Mitochondria have been recognized as the “power plants” that provide over 90% of ATP required for cell metabolism. Also, they are engaged in other aspects of cell metabolism and function and participate in the regulation of ion homeostasis, cell growth, redox status, cell signaling, and, thus, play a pivotal role in both cell survival and cell death mechanisms. Due to their central role in cell life and death, mitochondria are also involved in the pathogenesis and progression of numerous human diseases, including, among others, cancer, neurodegenerative and cardiovascular disorders, diabetes, traumatic brain injury, and inflammation.
Mitochondria involvement in these diseases has been attributed to the pivotal role the organelle plays in the sequelae of events that culminate in cell death through various programmed (apoptosis, necroptosis, pyroptosis, ferroptosis, and autophagy) and non-programmed (necrosis) cell death mechanisms. A growing body of evidence on the important role of mitochondria under physiological conditions and human diseases is associated with increased number of biomedical studies in mitochondrial research.
Since 2010, the number of mitochondria-related publications has exceeded other organelles including the nucleus, endo(sarco)plasmic reticulum, and the Golgi apparatus. Increased attention to mitochondria in recent decades stimulated preclinical studies on various cell and animal models to elucidate mitochondria as a therapeutic target for the treatment of a broad spectrum of human diseases. A large number of preclinical studies demonstrated beneficial effects of various pharmacological agents targeting mitochondrial ion channels, electron transfer chain (ETC), oxidative phosphorylation (OXPHOS), tricarboxylic acid (TCA) cycle, reactive oxygen species (ROS) production, permeability transition pore, DNA, membrane integrity, and apoptotic proteins, among others.
Mitochondria in Health
This section of the Editorial focuses on the role of mitochondria in maintaining normal and healthy physiology. In this endeavor, 13 articles (10 original research and 3 review articles) elucidating different aspects of mitochondria in maintaining health in the organism have been published. These studies can be grouped in the following four sections: Mitochondrial homeostasis, Mitochondrial and cellular metabolism,Crosstalk between mitochondria and other subcellular compartments, and Mitochondrial ion channels.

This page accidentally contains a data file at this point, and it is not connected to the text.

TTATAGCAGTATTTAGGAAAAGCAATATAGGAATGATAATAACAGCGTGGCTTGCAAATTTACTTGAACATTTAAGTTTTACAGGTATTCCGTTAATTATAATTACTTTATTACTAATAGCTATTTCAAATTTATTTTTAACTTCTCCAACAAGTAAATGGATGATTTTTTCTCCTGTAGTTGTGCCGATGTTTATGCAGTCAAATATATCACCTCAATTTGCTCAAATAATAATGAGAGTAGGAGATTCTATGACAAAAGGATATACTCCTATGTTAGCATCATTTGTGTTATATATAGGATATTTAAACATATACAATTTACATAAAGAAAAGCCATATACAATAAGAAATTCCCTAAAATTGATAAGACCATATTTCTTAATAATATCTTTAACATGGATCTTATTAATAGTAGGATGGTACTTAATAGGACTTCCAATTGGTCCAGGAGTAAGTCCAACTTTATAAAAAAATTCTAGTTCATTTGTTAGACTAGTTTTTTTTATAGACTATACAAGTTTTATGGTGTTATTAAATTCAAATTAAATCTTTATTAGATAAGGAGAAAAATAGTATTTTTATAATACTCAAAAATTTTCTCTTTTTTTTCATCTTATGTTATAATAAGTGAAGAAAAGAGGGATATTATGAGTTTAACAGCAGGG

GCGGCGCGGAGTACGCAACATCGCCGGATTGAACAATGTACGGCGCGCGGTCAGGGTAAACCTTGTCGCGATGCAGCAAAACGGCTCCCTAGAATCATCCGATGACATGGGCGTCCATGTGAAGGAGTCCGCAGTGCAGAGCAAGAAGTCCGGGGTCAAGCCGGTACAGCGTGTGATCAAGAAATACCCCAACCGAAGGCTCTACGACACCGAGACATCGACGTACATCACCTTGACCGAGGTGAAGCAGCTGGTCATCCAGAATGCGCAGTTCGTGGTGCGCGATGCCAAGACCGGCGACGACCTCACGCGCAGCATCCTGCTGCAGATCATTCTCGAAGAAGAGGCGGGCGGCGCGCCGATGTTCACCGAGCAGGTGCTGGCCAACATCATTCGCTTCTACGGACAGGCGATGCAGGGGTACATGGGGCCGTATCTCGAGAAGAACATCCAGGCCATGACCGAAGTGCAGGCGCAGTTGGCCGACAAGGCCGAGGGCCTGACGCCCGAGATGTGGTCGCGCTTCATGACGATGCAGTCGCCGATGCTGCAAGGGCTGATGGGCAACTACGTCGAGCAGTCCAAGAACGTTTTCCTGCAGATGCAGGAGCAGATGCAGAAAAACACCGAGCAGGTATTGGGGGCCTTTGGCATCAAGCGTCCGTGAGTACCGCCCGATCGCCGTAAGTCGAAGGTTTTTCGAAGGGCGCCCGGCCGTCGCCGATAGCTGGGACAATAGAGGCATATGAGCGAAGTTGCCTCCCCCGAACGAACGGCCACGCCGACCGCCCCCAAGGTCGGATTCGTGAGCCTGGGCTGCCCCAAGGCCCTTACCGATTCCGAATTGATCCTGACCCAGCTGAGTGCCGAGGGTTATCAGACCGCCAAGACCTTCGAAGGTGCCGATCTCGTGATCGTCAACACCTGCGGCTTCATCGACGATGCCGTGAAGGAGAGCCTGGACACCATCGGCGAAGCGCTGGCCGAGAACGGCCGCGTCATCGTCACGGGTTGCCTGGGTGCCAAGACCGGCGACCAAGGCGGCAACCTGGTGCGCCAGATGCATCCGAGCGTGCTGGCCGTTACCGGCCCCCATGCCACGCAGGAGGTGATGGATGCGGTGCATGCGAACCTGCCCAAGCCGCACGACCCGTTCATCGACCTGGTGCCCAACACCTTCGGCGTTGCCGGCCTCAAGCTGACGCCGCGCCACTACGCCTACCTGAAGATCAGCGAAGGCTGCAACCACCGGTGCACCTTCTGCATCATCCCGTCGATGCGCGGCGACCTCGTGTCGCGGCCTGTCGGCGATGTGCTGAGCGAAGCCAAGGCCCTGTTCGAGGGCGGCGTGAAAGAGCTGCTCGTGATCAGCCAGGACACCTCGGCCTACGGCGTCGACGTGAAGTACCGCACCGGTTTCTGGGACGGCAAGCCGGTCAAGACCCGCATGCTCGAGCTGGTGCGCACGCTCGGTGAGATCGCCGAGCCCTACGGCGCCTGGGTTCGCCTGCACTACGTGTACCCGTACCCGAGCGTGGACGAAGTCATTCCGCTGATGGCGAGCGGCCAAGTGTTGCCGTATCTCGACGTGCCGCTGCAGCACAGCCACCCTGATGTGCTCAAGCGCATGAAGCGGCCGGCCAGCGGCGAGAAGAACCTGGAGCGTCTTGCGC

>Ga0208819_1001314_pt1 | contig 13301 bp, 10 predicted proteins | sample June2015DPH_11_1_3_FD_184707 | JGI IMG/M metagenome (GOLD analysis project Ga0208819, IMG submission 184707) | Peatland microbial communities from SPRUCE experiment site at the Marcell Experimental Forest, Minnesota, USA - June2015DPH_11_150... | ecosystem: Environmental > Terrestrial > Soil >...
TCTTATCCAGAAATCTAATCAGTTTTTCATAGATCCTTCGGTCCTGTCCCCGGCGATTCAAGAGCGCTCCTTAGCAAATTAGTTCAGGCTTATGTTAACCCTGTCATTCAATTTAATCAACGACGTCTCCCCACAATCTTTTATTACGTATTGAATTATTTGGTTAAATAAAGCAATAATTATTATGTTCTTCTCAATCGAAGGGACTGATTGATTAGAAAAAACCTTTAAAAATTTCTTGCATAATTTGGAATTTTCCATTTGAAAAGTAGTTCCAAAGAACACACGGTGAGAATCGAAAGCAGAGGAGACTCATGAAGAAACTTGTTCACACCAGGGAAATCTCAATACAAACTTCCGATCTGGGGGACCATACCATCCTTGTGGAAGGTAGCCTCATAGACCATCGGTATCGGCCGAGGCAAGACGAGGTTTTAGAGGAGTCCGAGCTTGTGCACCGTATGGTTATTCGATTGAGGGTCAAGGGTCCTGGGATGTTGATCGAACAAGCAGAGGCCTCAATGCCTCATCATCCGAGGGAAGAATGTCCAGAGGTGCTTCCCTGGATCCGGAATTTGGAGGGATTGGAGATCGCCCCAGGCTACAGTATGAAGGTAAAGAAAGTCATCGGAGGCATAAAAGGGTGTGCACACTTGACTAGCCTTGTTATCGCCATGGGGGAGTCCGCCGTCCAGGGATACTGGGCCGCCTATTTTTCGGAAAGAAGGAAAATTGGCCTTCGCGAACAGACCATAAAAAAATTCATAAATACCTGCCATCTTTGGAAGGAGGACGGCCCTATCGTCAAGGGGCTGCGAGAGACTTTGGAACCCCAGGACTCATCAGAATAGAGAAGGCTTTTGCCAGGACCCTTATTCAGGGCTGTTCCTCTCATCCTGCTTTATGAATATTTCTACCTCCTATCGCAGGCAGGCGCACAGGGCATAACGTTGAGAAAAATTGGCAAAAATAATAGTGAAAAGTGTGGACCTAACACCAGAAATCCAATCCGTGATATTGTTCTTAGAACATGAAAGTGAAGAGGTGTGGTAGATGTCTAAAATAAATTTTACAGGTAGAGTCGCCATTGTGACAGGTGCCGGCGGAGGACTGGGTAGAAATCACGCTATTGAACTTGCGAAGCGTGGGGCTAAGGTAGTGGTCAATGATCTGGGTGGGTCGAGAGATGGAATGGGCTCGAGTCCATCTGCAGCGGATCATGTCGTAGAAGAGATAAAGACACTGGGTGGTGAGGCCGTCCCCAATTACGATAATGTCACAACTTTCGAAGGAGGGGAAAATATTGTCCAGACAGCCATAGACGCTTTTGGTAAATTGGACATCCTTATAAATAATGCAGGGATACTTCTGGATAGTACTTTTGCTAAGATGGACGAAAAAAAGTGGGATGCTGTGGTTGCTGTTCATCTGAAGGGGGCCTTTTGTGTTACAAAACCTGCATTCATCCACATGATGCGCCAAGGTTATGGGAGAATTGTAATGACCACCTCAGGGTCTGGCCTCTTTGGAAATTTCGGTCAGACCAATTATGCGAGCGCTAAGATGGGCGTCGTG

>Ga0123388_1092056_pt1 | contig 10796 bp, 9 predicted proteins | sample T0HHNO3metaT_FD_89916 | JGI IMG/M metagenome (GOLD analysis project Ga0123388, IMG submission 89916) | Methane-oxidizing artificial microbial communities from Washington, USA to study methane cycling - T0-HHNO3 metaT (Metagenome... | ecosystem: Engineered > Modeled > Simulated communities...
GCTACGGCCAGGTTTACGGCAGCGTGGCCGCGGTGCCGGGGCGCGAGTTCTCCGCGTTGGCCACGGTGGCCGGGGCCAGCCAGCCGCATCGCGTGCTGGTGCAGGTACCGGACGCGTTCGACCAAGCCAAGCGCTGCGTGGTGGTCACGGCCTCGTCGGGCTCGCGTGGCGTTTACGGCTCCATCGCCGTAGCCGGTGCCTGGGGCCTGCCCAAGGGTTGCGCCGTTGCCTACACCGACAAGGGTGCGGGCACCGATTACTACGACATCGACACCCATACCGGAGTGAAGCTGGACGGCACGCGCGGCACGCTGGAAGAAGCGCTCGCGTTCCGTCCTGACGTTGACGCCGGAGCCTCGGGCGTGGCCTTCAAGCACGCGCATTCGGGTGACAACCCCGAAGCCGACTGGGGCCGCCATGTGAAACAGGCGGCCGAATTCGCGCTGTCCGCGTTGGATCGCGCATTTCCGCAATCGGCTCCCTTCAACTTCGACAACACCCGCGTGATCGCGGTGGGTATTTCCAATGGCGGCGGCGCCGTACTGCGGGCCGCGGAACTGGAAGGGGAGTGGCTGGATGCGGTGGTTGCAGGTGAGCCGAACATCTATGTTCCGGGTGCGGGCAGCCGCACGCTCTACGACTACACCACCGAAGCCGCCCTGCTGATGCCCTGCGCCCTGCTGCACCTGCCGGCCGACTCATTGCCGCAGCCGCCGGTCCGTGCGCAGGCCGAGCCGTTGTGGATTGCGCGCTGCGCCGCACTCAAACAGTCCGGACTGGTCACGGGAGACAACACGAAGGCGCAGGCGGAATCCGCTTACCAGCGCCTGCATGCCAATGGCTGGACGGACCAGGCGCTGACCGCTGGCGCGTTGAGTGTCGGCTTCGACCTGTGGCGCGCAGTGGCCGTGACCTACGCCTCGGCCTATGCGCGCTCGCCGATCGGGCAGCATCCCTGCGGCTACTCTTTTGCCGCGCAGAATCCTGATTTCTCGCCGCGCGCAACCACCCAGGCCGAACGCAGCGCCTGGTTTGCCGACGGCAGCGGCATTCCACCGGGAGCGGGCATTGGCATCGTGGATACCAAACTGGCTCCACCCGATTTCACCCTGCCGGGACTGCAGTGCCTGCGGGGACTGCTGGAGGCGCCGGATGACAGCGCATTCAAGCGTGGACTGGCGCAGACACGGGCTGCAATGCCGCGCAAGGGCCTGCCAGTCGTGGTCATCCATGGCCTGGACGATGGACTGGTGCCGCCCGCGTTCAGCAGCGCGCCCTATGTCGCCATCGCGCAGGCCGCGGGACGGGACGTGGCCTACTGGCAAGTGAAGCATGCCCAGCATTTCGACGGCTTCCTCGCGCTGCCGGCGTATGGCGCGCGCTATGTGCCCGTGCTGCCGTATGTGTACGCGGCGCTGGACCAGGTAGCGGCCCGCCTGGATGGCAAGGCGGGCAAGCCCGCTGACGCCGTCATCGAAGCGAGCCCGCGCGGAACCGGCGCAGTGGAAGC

The review articles highlight the significance of mitochondria crosstalk with cytoskeletal proteins key in normal mitochondrial and cellular physiology, mitochondrial gene regulation in different cellular contexts, and the importance of emerging aspects of mitochondrial transcripts and gene regulation in human health and disease, and (c) the role of telomeres and telomerase in cardiac aging. Altogether, these seminal articles provide a broad spectrum of new and unique perspectives in our understanding of the role of mitochondria in health and disease.
To preserve themself and the host cell, mitochondria must maintain a balance between mitochondrial proliferation (biogenesis) and degradation (mitophagy). To mitigate degradation, mitochondria rely on intrinsic strategies to maintain quality. In this effort, Hur et al. explored a novel role of HtrA2/OMI, a serine protease, in the regulation of mitochondrial homeostasis during hepatic fibrogenesis. The authors showed that overexpression of HtrA2/OMI led to antifibrotic effect due to CCl4, by enhancing the antioxidant activity of mitochondria in hepatocytes.